Several years ago American Standard came out with a toilet (I think called Cadet) advertised with the tag line “throw away the plunger”. That was something I was eager to do. So, after a year or so passed, I decided to look into that toilet and see what people thought of it. The reviews I found were not very good. So, I needed to expand my search and In the process I came upon the Terry Love site. The tall, ADA height, was important to me and I ended up being sold on the Toto Drake based on what I read from Terry Love. It is great! Have not needed the plunger since it was installed. And, I like the simple lines. It does not have dual flow, but does have some sort of little decal that I think means water conservation properties (sorry, it is in a place I can’t easily see.)

      • Gabbie says

        I wish I could remember what model we ended up getting-it might have been “low flow” but it had quite the powerful flush.

  2. says

    Ah, yes. The low-flow toilet. I have a Toto Drake with G-max flush. The water does not swirl in the bowl, leaving, um, stuff. I have to clean the toilet twice a week.

    I would however, recommend the Toto toilets with the new Double Cyclone flush. Almost all the toilets are 1.28 GPF (instead of standard 1.6 GPF).

    I don’t work for Toto, I swear! I’m an interior designer at an architecture firm, so I specify a lot of toilets.

    Also- as an aside, I’ve received feedback from clients that the Toto toilet seats make you feel like you are sitting on a bucket. Try a Church brand seat.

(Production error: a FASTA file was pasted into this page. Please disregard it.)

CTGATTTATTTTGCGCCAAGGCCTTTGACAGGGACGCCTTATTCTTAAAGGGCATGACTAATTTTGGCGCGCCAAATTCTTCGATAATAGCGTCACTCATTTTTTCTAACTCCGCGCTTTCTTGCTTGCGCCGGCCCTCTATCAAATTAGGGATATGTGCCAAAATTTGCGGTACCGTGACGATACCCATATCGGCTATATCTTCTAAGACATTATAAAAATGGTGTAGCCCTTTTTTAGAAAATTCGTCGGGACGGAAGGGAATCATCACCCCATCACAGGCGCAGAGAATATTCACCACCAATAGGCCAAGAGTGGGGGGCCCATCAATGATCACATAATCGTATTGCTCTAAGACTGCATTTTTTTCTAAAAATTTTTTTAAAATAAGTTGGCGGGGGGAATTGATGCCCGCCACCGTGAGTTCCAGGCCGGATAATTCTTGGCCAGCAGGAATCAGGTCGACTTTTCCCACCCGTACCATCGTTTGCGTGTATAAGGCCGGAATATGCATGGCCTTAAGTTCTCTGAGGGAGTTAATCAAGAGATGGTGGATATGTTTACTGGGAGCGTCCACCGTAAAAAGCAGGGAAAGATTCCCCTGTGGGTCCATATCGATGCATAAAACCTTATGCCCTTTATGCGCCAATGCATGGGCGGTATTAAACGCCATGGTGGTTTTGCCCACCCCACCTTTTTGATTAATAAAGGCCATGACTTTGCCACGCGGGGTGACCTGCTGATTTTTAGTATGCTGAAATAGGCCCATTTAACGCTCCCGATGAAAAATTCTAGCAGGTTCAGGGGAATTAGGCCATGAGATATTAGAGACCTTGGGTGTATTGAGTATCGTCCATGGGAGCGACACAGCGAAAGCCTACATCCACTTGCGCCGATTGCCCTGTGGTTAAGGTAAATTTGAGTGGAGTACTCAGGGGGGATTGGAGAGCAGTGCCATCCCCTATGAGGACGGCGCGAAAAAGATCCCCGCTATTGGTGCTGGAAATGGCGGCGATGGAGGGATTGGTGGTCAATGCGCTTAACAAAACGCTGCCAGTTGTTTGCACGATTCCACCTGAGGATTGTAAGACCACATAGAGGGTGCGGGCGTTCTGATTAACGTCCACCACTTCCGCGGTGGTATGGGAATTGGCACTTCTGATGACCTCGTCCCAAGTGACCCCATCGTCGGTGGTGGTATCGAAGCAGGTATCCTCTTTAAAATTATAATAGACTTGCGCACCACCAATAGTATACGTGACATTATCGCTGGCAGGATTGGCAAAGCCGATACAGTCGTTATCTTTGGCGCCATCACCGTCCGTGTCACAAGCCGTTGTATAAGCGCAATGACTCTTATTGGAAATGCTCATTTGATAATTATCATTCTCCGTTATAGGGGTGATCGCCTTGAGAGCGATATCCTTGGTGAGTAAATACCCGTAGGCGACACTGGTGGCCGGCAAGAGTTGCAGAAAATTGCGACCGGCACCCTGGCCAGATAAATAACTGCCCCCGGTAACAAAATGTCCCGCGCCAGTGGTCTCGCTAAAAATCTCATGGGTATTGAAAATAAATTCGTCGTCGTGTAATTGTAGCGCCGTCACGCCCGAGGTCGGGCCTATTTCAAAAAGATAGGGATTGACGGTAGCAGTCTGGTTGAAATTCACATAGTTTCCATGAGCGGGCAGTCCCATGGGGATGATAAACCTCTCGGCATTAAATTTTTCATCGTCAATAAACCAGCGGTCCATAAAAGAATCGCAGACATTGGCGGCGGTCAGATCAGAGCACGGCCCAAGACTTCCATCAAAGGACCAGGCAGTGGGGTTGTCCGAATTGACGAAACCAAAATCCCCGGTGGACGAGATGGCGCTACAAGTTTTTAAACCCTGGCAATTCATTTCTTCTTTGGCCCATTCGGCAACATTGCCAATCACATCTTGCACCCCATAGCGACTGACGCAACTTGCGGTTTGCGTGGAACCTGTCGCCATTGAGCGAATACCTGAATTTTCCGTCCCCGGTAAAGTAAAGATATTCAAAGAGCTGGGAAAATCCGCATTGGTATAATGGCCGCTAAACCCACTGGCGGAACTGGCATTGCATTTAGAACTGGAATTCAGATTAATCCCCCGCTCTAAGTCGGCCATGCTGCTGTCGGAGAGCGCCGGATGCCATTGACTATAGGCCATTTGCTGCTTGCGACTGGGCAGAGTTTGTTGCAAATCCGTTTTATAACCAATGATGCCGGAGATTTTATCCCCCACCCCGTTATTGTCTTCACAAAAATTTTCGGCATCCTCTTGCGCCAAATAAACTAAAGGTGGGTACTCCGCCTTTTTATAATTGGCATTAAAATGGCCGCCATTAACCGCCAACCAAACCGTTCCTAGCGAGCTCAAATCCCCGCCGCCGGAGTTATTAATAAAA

• CindyD says

      How funny. I never paid much attention to toilets until we bought our current home. I have to say I love this toilet, and I don’t usually get so fussy about such things, but I don’t think I’d ever buy anything but a Toto! I can’t speak to Toto toilet seats because ours has a – wait for it – Church brand seat – again, love it!

  3. dcgrl says

    We’re pretty happy with our $98 american standard low-flow. haven’t had a problem with “solid waste.” I watched the youtube video where they flushed something like 3 pounds of chicken nuggets down our model. It must be fun to be in marketing for a toilet company.

  4. Olivia says

    I’m pretty sure out low-flow toilet is American Standard, but it’s not comfort height. We paid less than $100 for it and it flushes better than the old toilet we had before, but we still have to give it two flushes or a plunge sometimes. I just don’t think residential toilets can handle everything. At least not the less expensive ones, anyway.

    I agree with the mirror and hand towel heights. In addition to not having bottles in the way of the mirror, I think installing it higher would reduces splashing on it leaving spots which I hate. Our mirror goes all the way down to the counter and it is always dirty.